He details: “The popularity of online retail in South Africa is gaining some momentum and we’re mindful of that, and that’s why creating experiences and wowing shoppers is important. To this end, things like free Wi-Fi, ticketless parking, and entertainment facilities are important and we work hard to create these unique offerings for visitors.”
Sinden continues: “They have to have a thrilling experience when they walk into the centre. If people just wanted to shop they could do that from their computers but that’s why diversification is important in order to create an overall experience and day out.”
A concerted expansion to the Sandton City food court, the aforementioned unveiling of its family area, and certain retailers’ stunning upgrades of their own outlets adhere to this notion of progression, while a click and collect facility is being considered as an addition to the remit in the months to come from a technological perspective.
Meanwhile, digitalisation is playing an equally prominent role behind the scenes too as Liberty two degrees, Liberty Pareto and Cushman & Wakefield Excellerate look to employ the best tools possible to analyse customer footprints, visitor data and tenant preferences.
“We’ve changed our foot-count system to a camera-based facial recognition system from which we can pull valuable demographic data; alongside data taken from our parking systems and Wi-Fi usage,” Gaddy explains. “And later this year, we will also launch our mobile app which will aid customers both before and during their trip to Sandton City.”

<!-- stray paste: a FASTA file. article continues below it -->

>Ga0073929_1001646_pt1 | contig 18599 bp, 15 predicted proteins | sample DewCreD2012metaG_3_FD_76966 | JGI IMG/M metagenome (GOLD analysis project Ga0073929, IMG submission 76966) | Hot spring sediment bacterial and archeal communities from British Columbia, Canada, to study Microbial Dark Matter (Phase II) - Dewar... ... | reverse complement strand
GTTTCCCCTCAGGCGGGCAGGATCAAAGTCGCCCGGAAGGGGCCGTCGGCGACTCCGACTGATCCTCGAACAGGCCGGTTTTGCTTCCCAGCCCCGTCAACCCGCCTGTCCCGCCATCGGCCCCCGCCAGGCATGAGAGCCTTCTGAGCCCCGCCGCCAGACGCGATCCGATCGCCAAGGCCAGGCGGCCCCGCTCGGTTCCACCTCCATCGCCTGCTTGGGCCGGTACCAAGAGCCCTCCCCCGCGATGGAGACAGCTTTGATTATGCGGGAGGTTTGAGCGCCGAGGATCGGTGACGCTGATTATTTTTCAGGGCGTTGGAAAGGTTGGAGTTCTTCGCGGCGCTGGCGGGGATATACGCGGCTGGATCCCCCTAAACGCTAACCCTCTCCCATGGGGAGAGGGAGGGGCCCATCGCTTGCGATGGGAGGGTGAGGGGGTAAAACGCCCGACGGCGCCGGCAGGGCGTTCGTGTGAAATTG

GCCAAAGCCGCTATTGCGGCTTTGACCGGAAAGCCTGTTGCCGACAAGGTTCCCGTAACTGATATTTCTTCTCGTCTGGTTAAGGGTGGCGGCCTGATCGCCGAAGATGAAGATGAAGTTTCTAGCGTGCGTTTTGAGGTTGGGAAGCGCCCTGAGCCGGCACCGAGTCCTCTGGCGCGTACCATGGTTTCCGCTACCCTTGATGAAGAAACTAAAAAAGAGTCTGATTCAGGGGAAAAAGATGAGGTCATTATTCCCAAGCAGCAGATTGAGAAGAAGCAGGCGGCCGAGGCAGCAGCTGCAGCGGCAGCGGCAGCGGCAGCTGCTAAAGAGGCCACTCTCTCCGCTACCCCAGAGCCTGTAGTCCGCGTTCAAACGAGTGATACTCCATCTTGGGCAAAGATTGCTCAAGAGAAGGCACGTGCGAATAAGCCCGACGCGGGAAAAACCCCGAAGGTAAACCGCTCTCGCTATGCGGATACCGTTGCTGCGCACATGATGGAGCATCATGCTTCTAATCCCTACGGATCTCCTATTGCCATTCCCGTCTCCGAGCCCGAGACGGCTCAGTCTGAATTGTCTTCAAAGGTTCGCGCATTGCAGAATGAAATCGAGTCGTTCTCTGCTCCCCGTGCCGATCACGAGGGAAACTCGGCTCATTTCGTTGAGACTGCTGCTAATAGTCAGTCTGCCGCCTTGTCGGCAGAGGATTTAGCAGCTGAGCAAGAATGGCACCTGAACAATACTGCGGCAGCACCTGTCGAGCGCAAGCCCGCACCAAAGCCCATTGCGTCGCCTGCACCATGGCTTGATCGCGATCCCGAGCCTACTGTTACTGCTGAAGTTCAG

The master plan
The influence and development occurring from within Sandton City is clear for all to see, but equally important to JHI is the centre’s ongoing influence on Sandton itself. Consequently sitting on the board for the Sandton Central Improvement District and working closely with neighbours on issues such as transport and security, the precinct takes on the responsibility of helping to make the area as clean, safe and accessible as possible.
“We engage with the hotels that are on our doorstep and the convention centre too, to ensure we’re aligning with our neighbouring sectors and keeping the precinct safe,” Gaddy includes as part of a much wider all-encompassing CSR ethos.”
Sinden adds: “We also have a strong procurement policy driven by Cushman & Wakefield Excellerate where we promote black economic empowerment, while using the centre as a platform to showcase local artisans and artists as part of our local enrichment policy.”
Subsequently ingratiating itself into the local fabric of Sandton, the ongoing prevalence of Sandton City and Nelson Mandela Square to the local region is undoubted, but this isn’t to say that JHI won’t continue to promote further growth in the years to come.
Gaddy concludes: “We are always looking to improve and we have major plans for changing certain areas of the mall and to embrace a more pedestrian ingress into the area. We are of course then continuously changing the tenant mix too and will be introducing a host of new retailers over the coming months; capitalising on contemporary trends such as affordable luxury and the growing leisure scene.
“It all contributes to our master plan for the next three-five years which speaks to the centre becoming even more open, even more user-friendly and even more diverse; to exist not just as a place to part with money, but a place to enjoy a full, relaxing day-out experience.”